John DICKINSON 1782 - 1869
(Portrait by unknown artist)
Born 17th October 1782, Middlesex
Died 11th January 1869, 39 Upper Brook St, London W1
Married Ann GROVER
1789 - 1874 on 5th September 1810, at Hemel Hempstead, Hertfordshire.
Seven children were born to John DICKINSON and Ann GROVER
1) John Moody DICKINSON 1811 - 1812
2) John Henry DICKINSON 1812 - 1813
3) Frances Elizabeth DICKINSON 1814 - 1881
Frederick William PRATT-BARLOW 1815 - 1883
4) John DICKINSON 1815 - 1876
Alicia BICKNELL 1828 - 1875
5) Samuel DICKINSON 1820 - 1826
6) William DICKINSON 1821 - 1832
7) Harriet Ann DICKINSON 1826 - 1858
(Harriet and John were first cousins)
(from a photo in Time and Chance)
The tragedy of John and Ann’s wedded life lay in the deaths of four young sons. The sad truth is that those who died were the victims of their mother’s sense of duty and her belief in the medical lore of the day. However young they were, and whatever was wrong with them - a cold in the head, a liver chill, a headache, a fit of bad temper, a feverish attack, a broken collar bone - she conscientiously dosed them with calomel. If there was nothing wrong, she gave a precautionary dose every few days.
is a cumulative poison, and few survived.
Source: The Endless Web Joan Evans.
Business Partnerships and Children
John, the only surviving son, had no interest in his father’s paper making business and refused to be drawn into management. The daughters being creatures of their time, no matter how able, were not expected to shoulder responsibility at executive level.
However, Harriet married her first cousin John EVANS
who was also John Dickinson’s nephew. He had been working for his uncle for some time and was made partner of the firm on the occasion of his marriage to Harriet.
Frances Elizabeth married a solicitor, Fredrick William PRATT BARLOW, who was soon drawn into partnership.
Although women were, generally, not expected to head up large business concerns, one woman of the family certainly played her part. This was John’s mother, Frances de Brissac
. She had an excellent mathematical mind and regularly checked on the accounts, poring over ledgers. If anyone could spot inaccuracies - she could.
John DICKINSON founded a giant business empire employing many thousands of people world-wide at its peak.
He started his working life by training as a stationer in the City of London, becoming enrolled in the Worshipful Company of Stationers and Newspaper Makers at Stationer’s Hall in 1804. After a long and successful career he became Master of the Company in 1857.
A keen businessman and of an inventive practical nature he must have been frustrated by the myriad of small paper mills with which he did business and realised that to be efficient he would have to have the whole process under his own control. At that time each mill was under individual ownership using their own methods of making each sheet of paper individually; a slow and expensive process often with variable quality.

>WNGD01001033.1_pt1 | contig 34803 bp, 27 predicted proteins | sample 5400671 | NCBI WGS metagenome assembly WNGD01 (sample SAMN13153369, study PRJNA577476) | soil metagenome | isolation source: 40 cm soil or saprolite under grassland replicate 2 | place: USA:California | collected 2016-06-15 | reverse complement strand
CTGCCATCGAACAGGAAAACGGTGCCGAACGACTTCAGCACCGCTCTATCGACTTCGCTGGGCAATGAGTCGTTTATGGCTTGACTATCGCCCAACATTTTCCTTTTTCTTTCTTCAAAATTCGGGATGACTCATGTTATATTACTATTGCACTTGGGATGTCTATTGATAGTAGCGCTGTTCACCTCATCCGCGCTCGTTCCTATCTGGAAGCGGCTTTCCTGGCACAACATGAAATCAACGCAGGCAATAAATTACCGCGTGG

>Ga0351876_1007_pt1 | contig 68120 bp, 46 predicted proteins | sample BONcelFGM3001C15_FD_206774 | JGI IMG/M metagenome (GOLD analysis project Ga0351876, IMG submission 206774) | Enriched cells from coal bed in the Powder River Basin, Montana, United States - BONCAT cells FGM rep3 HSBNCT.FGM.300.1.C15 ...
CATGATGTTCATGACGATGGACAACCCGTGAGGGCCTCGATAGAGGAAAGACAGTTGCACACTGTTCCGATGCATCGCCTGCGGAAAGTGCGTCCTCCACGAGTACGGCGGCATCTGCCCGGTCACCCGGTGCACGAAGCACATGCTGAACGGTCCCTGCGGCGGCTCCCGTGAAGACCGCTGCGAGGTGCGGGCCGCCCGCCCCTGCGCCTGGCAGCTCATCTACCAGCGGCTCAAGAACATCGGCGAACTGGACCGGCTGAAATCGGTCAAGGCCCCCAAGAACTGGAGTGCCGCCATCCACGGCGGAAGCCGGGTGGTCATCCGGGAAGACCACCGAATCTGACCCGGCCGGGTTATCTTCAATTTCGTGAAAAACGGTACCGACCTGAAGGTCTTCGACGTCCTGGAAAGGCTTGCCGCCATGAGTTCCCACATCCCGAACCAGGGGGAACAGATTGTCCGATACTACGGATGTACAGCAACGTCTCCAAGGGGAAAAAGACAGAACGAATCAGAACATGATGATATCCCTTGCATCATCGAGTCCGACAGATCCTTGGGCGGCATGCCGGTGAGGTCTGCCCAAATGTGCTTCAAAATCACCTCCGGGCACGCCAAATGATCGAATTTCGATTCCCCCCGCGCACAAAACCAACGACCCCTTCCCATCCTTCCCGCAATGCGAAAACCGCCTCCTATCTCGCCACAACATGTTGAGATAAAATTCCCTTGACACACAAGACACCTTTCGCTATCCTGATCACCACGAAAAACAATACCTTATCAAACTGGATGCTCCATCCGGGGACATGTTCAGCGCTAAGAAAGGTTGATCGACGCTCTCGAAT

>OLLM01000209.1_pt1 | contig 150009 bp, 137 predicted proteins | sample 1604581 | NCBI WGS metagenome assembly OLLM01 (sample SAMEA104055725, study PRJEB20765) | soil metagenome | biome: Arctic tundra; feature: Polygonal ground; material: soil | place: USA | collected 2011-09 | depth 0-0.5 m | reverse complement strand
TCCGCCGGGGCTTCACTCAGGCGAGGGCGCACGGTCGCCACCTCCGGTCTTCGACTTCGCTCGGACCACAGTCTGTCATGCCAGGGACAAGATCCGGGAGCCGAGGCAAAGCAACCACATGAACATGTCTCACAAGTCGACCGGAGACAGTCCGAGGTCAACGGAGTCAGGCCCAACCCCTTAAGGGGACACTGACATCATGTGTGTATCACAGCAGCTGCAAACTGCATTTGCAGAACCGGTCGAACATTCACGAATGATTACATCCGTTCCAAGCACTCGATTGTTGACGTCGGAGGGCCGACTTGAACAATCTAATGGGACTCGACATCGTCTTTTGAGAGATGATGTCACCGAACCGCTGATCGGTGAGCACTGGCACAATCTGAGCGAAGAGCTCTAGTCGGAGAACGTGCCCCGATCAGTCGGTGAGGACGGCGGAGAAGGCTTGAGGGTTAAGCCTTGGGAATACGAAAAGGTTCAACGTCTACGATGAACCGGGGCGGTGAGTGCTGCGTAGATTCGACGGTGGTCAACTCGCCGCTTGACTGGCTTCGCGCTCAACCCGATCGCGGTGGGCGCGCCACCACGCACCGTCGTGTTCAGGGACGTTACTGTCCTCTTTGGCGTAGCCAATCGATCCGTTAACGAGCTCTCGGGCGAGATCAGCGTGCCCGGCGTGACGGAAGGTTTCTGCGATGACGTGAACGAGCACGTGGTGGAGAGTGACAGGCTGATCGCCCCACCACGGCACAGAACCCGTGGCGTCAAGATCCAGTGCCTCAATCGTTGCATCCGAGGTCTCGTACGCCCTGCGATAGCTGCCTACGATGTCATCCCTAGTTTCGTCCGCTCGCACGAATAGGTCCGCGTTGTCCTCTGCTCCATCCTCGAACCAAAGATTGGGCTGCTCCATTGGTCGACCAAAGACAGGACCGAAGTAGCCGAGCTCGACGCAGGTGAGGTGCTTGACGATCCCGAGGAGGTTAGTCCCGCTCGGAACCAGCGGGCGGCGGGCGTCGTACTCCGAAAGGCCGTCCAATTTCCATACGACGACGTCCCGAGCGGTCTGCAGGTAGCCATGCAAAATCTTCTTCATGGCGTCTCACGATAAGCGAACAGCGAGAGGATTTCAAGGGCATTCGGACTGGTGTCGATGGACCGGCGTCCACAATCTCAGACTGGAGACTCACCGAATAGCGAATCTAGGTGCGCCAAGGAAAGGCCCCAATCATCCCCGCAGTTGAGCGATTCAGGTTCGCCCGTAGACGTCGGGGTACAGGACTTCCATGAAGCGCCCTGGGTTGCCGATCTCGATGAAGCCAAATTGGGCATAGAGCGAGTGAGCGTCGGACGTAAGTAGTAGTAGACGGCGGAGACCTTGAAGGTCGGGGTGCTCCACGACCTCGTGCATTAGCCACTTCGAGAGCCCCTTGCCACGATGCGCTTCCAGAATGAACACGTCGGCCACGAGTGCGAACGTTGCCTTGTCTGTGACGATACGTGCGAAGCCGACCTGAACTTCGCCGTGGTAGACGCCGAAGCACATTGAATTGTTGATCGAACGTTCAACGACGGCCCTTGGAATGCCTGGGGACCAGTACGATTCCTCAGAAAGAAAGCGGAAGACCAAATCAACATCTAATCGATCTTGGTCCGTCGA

He was the holder of many patents relating to paper and its use. His first was for a non-smouldering paper for use in rifles called Cartridge Paper; said to have been particularly helpful to Wellington’s Peninsular campaign and at Waterloo by increasing the British firing rate whilst simultaneously reducing premature firing accidents. His next patent, in 1809, was for a means of making paper in a continuous sheet in what has become known as the Cylinder Mould machine, an alternative process to the already well established Fourdrinier machine. He was well acquainted with the continuous web of making silk material and adapted this knowledge.
Dickinson arranged financing to buy Apsley Mill in 1807 and the nearby Nash Mill in 1811 where he installed and developed machines of his own design as well as those using the Fourdrinier patent. By the 1815, Dickinson’s mills were producing some of the best and most consistent paper in the country.
Dickinson was involved with the development of the Penny Post, producing a paper containing silk threads for security purposes. He also patented a method of slitting paper with sharp bevelled wheels, still used on machines today and from which office guillotines in common use have evolved. In addition to his factories at Apsley and Nash he built two brand new mills at Home Park and Croxley in 1825 and 1828. Other sites in Manchester, Liverpool and elsewhere were created for distribution.
Transportation of goods and coal occupied him in the early days and litigation with the Grand Junction Canal Company resulted in the re-routing of the canal closer to his Apsley and Nash Mills. He successfully tendered for the building work of locks and wharves required for the diversion in 1818.
During his career folded envelopes were developed and a wide variety of uses for paper and paper products explored. In 1858 John Dickinson retired handing over the running of the business to his nephew, John EVANS 1823 - 1908.
Source: Frogmore Paper Mill, Apsley, Hemel Hempstead HP3 9RY